Michelin Three-Star Mixologist Shakes It Up, Old School

On a balmy evening last week guests gathered around Michelin three-star mixologist Brian Van Flandern for a lesson in margarita-making. On the white crocodile skin-topped bar, Van Flandern laid out all the necessary accoutrements for professional bartending: jiggers, shakers, strainers, ice scoops, crystal pitchers of fresh-squeezed lime juice and freshly-cut lime wedges, including his preferred Don Julio Tequila and light agave syrup. Large silver bowls of ice were ready for eager guests who lined up to measure, ice down, shake, pour and garnish the perfect classic margarita in preparation for their own summer parties.

The natty and knowledgeable consultant Van Flandern, who creates cocktails for the iconic Bemelmans Bar at New York’s posh Carlyle Hotel, Thomas Keller at Per Se, Michel Richard at Citronelle, and Chef Mario Batali, had arrived at the chic Palisades home of Lani Hay, president and CEO of LMT, Inc., for a private dinner and launch of his book “Vintage Cocktails.”

Publishers Prosper and Martine Assouline, whose elegant imprint of luxury books and works of art are found in boutiques in Paris, New York, Los Angeles and Las Vegas, were on hand to celebrate the moment with a dinner menu that was designed around a progression of dishes paired with classic cocktails from the book.

THE COCKTAIL DOCTRINE

“Acid, alcohol and sugar,” Van Flandern instructed his mixologists-in-training. “It’s all about the balance,” he advised while the sloshing and clacking sounds of a battery of Boston shakers filled the room. Everyone had their own Hawthorne strainer to hold back the ice for the straight-up margaritas. A quick tasting was recommended to perfect the balance, and then it was down the hatch.

In an interview, Van Flandern, who grew up in nearby Chevy Chase, described a few of his techniques and ingredients for some of his spectacular cocktails. A purist to the bone, he crafts his exquisite “Tonic and Gin,” designed for New York’s Per Se, using ground CHINCHONA bark from the Amazon rainforest. He also makes his own maraschino-style cherries, using dehydrated Bing cherries reconstituted in hot water.

“They taste just like cherry pie!” he says. He counsels me, “Be sure to save the liquid, add sugar and reduce to make a simple syrup for infusing spirits.”

I wondered where the word “cocktail” originated and why some cocktails are referred to as “vintage” or “classic.” He explained that “at one point in history a certain cocktail gained global popularity and becomes a classic or is destined to become one because of all the publicity it has garnered.”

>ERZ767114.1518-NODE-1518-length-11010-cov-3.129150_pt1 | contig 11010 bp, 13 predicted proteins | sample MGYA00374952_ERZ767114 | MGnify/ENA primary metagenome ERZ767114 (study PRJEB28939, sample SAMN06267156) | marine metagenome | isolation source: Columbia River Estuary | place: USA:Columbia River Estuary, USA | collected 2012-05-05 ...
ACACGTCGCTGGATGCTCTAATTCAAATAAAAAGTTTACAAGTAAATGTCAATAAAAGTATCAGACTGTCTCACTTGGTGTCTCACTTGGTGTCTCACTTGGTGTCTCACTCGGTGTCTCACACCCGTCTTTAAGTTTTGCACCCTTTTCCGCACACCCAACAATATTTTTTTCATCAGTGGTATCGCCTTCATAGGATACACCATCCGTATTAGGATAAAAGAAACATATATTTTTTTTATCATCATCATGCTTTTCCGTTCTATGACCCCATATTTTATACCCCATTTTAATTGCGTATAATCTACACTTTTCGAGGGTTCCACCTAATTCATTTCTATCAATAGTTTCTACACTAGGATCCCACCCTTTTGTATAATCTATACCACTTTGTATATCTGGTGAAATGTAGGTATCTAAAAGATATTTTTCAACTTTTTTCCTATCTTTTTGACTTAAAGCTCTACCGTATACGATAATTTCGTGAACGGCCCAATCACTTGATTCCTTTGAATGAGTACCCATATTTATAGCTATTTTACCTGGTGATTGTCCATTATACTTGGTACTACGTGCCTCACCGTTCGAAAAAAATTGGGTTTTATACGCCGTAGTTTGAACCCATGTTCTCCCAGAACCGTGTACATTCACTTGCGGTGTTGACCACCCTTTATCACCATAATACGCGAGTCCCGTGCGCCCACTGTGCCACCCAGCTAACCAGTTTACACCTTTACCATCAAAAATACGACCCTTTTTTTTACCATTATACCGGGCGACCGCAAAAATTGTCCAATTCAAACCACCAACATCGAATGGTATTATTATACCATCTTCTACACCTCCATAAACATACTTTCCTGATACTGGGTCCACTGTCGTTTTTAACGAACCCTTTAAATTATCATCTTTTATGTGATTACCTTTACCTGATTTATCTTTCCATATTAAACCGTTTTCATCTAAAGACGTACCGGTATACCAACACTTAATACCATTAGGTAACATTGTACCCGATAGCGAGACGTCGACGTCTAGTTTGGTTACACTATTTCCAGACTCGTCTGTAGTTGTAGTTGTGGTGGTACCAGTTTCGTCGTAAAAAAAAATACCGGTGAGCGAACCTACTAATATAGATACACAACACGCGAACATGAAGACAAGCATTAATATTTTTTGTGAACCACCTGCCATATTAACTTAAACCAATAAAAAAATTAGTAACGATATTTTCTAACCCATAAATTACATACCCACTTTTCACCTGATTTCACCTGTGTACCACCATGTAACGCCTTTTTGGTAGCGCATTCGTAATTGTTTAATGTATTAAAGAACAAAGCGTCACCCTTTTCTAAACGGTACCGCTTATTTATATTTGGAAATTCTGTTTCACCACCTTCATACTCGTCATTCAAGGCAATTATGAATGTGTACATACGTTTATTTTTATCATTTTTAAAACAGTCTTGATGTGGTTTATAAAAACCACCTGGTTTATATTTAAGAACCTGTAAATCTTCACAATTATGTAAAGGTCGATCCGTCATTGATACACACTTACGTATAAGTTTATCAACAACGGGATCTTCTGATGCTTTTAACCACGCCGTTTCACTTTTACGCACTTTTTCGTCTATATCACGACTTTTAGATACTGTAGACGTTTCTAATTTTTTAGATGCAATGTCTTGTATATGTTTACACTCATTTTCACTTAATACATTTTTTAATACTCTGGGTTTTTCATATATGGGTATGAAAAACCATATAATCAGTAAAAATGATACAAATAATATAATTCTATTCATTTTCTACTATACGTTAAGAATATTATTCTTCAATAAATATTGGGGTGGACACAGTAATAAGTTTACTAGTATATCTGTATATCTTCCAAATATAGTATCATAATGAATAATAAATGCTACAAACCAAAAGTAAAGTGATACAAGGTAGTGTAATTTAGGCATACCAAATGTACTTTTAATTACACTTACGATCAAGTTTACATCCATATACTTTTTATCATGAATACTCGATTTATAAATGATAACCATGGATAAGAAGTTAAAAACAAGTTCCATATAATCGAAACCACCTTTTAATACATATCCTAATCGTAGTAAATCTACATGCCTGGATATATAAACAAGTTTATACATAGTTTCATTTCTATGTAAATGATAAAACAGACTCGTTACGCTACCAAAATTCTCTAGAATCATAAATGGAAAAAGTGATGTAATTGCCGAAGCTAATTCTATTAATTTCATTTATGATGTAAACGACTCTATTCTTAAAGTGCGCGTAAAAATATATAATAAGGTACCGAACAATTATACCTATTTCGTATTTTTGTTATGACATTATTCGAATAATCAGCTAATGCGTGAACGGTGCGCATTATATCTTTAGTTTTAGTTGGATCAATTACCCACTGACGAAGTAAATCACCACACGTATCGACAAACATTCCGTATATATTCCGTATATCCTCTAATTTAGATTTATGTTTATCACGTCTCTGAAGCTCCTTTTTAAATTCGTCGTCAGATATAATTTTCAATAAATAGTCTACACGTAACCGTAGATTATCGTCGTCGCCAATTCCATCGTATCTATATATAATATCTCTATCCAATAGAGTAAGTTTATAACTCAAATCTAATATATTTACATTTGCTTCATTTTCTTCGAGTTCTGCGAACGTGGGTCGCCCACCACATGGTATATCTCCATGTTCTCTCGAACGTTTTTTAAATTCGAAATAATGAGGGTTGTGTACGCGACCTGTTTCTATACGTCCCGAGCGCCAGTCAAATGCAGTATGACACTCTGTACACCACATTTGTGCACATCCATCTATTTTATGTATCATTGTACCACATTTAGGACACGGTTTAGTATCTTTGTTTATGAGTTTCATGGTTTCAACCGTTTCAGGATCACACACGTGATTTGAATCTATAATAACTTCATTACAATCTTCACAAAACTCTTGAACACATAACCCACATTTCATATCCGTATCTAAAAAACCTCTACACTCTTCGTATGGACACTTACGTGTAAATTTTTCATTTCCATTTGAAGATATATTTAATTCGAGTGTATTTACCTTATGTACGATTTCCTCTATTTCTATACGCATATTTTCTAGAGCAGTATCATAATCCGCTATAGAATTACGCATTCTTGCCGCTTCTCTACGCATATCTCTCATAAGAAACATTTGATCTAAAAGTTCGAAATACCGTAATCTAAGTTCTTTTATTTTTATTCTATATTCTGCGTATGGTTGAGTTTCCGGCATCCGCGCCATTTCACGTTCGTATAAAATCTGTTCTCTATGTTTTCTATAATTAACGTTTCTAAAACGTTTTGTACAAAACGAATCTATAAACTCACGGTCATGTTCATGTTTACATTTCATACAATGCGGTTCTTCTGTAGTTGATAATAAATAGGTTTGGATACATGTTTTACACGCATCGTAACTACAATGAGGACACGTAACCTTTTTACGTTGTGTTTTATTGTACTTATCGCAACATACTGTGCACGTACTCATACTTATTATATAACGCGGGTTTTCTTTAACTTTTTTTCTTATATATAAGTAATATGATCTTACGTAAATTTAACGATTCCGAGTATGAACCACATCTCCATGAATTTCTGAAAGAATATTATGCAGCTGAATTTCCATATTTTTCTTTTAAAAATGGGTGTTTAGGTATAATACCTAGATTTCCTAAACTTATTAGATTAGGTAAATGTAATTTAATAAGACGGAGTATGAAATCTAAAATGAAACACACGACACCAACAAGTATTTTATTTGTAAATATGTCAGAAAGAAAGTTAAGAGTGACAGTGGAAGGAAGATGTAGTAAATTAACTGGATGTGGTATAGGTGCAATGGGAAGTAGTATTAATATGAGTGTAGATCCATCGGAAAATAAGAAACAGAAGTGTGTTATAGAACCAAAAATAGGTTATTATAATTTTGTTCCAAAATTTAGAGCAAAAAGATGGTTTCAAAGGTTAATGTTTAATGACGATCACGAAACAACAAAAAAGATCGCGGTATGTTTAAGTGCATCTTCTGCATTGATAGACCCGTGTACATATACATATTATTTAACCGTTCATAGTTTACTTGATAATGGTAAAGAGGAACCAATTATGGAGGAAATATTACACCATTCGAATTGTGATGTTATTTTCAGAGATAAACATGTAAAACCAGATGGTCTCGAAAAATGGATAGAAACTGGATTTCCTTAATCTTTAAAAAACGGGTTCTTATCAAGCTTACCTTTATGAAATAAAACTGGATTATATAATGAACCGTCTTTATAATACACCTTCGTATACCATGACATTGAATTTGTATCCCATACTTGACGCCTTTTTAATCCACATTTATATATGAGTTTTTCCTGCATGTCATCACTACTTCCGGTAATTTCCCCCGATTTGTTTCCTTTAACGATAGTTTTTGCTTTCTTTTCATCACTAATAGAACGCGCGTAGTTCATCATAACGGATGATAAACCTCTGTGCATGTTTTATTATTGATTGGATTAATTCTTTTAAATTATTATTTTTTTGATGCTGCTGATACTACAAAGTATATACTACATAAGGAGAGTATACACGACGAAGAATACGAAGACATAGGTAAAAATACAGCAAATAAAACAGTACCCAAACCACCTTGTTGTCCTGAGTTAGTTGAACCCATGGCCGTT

The term “mixologist” has been usually regarded as pretentious and taboo in the industry, but since a renaissance of the cocktail, he assures me bartenders are embracing the coinage.

“2004 was the 200th anniversary of when the word “cocktail” first appeared in print. And now great bartenders around the world are looking to chefs for direction and focusing on balancing acid to sugar. They are using fresh ingredients, hosting spirits education, and researching the histories of the specific distillation techniques. Even the TERROIR and culture behind where different spirits are made are taken into consideration in developing flavor profiles to create delicious and original cocktails.” A trend likely to continue.

While working with Chef Thomas Keller at Per Se in New York City, Van Flandern lowered the ethanol content of the spirits and paired his cocktails with dinner courses, creating food-friendly cocktails and earning a four-star rating from noted New York Times food writer and wine critic Frank Bruni.

DESIGNER COCKTAILS

Since I misspent some of my salad days at the Bemelmans Bar in the Café Carlyle, where Van Flandern reigns, I asked him to share some original cocktails he has created for the iconic watering hole.

“Sex in the City” Cocktail — On the cover of “Vintage Cocktails” is a photograph of a pretty pink sugar-frosted rim cocktail he calls “The Bradshaw,” named after Carrie Bradshaw of “Sex in the City.” Little known is that real life actress Sarah-Jessica Parker and her husband, Matthew Broderick, had their first date here. To mark the occasion, the drink was designed for her using Don Julio Blanco Tequila, fresh lime juice, simple syrup and the pink-colored, passion fruit-infused X-Rated Vodka. The recipe is just in time for “Sex in the City 2” and should be served at all the private screenings around town.

Tiffany and Co. Cocktail — For his design of “the official cocktail” for Tiffany and Co., he mixed Alize Blue, fresh lime juice, pear vodka, a drizzle of cane sugar syrup and Moscato d’Asti. When presented, it was served in a champagne flute and tied with a white silk ribbon around the base.

Dolce and Gabbana Cocktail — For the launch of their “Light Blue” perfume, he mixed Ciroc Vodka with Granny Smith apple cider and citrus peels, adding cedar wood from a distillation he created using the shavings from a cedar wood clothes hanger.

For questions or comments on this article contact jordan@whiskandquill.com.

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Fri, 24 Oct 2014 16:33:44 -0400

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